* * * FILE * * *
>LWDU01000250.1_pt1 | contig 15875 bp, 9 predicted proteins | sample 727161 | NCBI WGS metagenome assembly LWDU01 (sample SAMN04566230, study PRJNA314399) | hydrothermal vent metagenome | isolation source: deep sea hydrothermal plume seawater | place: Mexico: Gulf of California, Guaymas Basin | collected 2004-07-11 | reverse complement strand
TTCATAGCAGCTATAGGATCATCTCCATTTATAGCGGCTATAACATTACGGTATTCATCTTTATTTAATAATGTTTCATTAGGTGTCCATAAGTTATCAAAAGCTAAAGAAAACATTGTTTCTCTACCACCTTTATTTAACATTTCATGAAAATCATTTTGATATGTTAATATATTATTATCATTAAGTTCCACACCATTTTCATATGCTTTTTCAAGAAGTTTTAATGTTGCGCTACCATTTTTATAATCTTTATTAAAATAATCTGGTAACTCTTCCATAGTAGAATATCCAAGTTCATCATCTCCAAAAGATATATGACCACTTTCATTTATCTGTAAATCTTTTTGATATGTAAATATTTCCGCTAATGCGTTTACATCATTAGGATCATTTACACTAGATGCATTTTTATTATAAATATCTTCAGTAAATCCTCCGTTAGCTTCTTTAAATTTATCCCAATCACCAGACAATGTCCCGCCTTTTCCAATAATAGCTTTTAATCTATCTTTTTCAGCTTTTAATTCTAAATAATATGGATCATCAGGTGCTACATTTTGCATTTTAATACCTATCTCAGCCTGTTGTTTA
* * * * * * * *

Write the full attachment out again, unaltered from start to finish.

>LWDU01000250.1_pt1 | contig 15875 bp, 9 predicted proteins | sample 727161 | NCBI WGS metagenome assembly LWDU01 (sample SAMN04566230, study PRJNA314399) | hydrothermal vent metagenome | isolation source: deep sea hydrothermal plume seawater | place: Mexico: Gulf of California, Guaymas Basin | collected 2004-07-11 | reverse complement strand
TTCATAGCAGCTATAGGATCATCTCCATTTATAGCGGCTATAACATTACGGTATTCATCTTTATTTAATAATGTTTCATTAGGTGTCCATAAGTTATCAAAAGCTAAAGAAAACATTGTTTCTCTACCACCTTTATTTAACATTTCATGAAAATCATTTTGATATGTTAATATATTATTATCATTAAGTTCCACACCATTTTCATATGCTTTTTCAAGAAGTTTTAATGTTGCGCTACCATTTTTATAATCTTTATTAAAATAATCTGGTAACTCTTCCATAGTAGAATATCCAAGTTCATCATCTCCAAAAGATATATGACCACTTTCATTTATCTGTAAATCTTTTTGATATGTAAATATTTCCGCTAATGCGTTTACATCATTAGGATCATTTACACTAGATGCATTTTTATTATAAATATCTTCAGTAAATCCTCCGTTAGCTTCTTTAAATTTATCCCAATCACCAGACAATGTCCCGCCTTTTCCAATAATAGCTTTTAATCTATCTTTTTCAGCTTTTAATTCTAAATAATATGGATCATCAGGTGCTACATTTTGCATTTTAATACCTATCTCAGCCTGTTGTTTA